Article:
Thanks for your great blog and youtube channel! I’m currently following your recipe for ‘easy beginner sourdough bread’ and can’t wait to see how it turns out!

    Cheers,
    Heather

    • No, that’s perfectly okay. It just makes the dough more cohesive 🙂

  18. You said that the fermentation/bulk rise takes between 8 to 12 hours at 70 degrees room temperature. I use my cold oven at room temperature for the bulk rise which is around 80 degrees so I’m afraid that it would be over-proofed when I get up in the morning. If I’m mixing dough earlier in the evening, can I start the rise then, then retard it in the fridge overnight and resume the next morning to get the timing correct? When it’s retarding, fermentation doesn’t quite stop so I’m hoping there is a formula to end the rise at the optimum amount of time. Is another option just to retard the whole rise for a much longer time? Thanks, Sune.

    • Retarding almost stops fermentation, so it probably wouldn’t be done next morning if it spent the entire time in the fridge. If you put it in a clear contain where you can monitor the growth it should grow about 25% to be done.

      There’s no formula, only senses. Your eyes, fingers and your brain is the guide.

  19. Flo Reply

    Hi, Thanks for this recipe and the excellent instructions and videos. Can I leave the dough overnight in the fridge rather than on the counter? My kitchen temperature is typically 25C which might cause the dough to overproof overnight.

    • I am sorry. I have 100’s of comments that I need to answer. The price of popularity I guess 🙂

  20. Peter Reply

    If you are making just one loaf do you cut all ingredients in half? I have not heard back on this, so I am thinking cut the flour and water in half but keep the starter amount the same. I have seen this in other recipes.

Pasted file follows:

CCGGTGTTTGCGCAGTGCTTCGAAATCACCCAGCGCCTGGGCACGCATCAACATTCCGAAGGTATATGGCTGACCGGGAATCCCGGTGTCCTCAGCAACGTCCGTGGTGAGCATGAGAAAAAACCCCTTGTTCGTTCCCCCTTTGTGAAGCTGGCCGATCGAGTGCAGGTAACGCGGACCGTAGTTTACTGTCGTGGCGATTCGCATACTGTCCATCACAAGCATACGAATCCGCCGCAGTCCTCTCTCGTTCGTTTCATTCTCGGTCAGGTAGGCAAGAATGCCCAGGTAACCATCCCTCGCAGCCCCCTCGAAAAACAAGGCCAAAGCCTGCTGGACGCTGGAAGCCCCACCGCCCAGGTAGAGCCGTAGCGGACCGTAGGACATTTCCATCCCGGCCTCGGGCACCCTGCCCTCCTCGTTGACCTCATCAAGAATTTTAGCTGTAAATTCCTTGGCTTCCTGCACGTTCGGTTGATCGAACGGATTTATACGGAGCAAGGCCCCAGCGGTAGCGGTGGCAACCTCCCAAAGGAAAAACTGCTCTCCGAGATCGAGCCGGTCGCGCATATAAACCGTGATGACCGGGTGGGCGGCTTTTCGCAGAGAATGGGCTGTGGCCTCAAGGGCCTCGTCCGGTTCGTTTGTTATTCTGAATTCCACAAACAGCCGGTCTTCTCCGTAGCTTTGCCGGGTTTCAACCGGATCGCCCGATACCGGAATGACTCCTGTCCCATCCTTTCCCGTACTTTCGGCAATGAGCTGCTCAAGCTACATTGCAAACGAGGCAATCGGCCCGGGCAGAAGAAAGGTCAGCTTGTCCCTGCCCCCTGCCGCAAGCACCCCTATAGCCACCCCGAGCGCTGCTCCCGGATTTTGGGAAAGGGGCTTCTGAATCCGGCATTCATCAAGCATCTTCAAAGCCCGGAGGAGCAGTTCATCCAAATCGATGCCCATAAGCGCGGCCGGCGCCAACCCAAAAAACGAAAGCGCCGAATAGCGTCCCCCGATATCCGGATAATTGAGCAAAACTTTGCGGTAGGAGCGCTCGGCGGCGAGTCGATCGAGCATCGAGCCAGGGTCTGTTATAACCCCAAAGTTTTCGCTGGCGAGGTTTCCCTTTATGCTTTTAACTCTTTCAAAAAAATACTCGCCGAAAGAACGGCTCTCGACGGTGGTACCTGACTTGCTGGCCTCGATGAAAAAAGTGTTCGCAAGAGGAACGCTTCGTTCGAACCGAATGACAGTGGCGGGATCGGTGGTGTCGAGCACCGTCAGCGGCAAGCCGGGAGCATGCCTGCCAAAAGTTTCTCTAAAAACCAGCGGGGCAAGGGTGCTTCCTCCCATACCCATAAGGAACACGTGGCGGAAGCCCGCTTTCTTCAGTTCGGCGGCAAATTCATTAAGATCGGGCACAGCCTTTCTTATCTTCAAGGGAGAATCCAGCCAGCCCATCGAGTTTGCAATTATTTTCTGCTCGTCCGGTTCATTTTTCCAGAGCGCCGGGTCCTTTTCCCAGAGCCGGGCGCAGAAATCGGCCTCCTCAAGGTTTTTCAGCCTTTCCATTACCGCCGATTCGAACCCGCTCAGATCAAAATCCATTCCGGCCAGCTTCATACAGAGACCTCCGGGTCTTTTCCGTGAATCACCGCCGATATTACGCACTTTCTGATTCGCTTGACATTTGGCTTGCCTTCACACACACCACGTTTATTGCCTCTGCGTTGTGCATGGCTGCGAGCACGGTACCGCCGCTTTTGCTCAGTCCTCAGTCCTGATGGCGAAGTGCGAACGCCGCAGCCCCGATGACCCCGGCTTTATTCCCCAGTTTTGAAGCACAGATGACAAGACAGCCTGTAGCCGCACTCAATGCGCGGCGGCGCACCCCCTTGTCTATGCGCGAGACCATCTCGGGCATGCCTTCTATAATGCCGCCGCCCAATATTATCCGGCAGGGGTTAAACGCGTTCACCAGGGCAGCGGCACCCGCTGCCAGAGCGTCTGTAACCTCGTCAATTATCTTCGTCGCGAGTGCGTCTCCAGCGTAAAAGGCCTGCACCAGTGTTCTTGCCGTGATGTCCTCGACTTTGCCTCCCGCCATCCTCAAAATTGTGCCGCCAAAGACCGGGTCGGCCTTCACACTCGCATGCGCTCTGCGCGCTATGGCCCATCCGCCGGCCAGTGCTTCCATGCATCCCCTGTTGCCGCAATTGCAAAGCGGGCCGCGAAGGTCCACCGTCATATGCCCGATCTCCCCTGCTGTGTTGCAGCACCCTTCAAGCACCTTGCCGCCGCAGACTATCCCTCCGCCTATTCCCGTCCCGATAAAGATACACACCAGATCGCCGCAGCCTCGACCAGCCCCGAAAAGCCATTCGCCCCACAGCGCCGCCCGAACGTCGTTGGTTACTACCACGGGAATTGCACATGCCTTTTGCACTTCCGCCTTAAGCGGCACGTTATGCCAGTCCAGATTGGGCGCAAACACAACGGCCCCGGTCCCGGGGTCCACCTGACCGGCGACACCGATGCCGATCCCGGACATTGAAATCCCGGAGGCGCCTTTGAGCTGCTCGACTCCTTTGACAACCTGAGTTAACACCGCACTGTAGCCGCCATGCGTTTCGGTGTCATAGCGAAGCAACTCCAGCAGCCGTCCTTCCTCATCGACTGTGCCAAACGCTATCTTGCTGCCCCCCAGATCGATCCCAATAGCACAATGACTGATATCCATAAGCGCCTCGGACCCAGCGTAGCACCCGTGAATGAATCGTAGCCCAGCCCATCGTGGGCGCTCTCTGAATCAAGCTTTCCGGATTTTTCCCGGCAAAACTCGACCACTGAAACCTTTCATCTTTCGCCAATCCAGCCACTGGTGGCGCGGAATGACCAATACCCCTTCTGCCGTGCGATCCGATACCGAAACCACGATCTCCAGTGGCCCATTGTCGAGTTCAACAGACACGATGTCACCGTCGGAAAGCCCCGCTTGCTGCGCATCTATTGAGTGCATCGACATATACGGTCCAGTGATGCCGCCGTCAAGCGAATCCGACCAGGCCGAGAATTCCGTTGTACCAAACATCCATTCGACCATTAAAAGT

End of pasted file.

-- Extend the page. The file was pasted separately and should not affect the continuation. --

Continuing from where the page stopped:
• Yes, just divide everything by two. Note that it can be more difficult to stretch and fold a small mass of dough though 🙂

  21. Peter Henderson Reply

    If I am making just one boule do I use half of all ingredients including the starter?

  22. Judith Murfett Reply

    Hi Sune,
    I’m making the quick bread tonight and I’m interested to see how it goes. I’m wondering why your recipes always make 2 loaves?
    I guess we don’t eat as much bread being just the two of us. So I always halve your recipes and they still work. With the quick and easy sourdough though, I am going to still use 100gms of starter (not 50gms) as it is cool overnight in Melbourne, Australia and I want it to be ready by morning. Like you, I keep experimenting even with your recipes!
    I have made your danish rye bread, and the cheese and paprika loaf as well as the knackebrod, all delicious so far.
    I love your experimental approach, keep it up!
    Jude

    • I make two because it’s less work than making 2 separately.

      I’ll slice and freeze the bread, and it’s still great after defrosting in the toaster 🙂

  23. Jamie Reply

    I am going to be using 100% fresh ground flour. Would you recommend any changes that might help my chance of success.

  24. Jeannette Reply

    Hi Sune, I’ve made this recipe several times this year and it’s my favorite because I don’t have to spend so much time babysitting it. Can it be adapted to make baguettes? I know I would need to use steam, but I’d love to not have to spend an entire day stretching and folding. Thanks for your tips.

  25. Diana Shaw Reply

    I made this recipe and it is delicious but the bread seems heavy and a bit damp – what did I do wrong? I should note that I heated the oven to 500 but my husband can’t eat crispy things so I lowered the temp to 350 when baking – is it underbaked? Over proofed? Over hydrated? or did I just screw up!

    • Absolutely underbaked. You can try to go at 450F but cover the whole time.

  26. Monique Reply

    Hello,
    Thanks for your recipe! I have tried it a couple times and the bread turned out beautifully. I am wondering if I can leave the boule in the fridge for longer than a couple hours before baking? Or even overnight?